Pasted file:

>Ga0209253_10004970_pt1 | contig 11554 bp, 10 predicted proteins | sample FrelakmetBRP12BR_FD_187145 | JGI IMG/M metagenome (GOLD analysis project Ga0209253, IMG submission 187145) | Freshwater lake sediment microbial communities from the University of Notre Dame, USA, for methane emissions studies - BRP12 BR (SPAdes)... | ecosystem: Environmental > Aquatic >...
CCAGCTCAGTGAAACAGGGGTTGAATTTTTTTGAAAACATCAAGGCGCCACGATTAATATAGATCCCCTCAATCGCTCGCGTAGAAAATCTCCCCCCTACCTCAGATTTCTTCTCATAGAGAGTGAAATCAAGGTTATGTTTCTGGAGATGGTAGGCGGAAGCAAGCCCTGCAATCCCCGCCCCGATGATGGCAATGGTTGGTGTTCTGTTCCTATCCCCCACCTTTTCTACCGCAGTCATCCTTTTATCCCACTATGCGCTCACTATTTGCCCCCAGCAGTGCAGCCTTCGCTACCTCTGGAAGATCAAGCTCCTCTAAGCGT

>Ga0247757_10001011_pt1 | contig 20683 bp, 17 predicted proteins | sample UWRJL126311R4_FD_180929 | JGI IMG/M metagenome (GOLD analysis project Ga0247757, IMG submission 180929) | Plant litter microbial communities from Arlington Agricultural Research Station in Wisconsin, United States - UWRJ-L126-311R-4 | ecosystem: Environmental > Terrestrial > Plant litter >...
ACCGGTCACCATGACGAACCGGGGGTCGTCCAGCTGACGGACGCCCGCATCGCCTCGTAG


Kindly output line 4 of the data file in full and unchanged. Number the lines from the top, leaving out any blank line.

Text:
ACCGGTCACCATGACGAACCGGGGGTCGTCCAGCTGACGGACGCCCGCATCGCCTCGTAG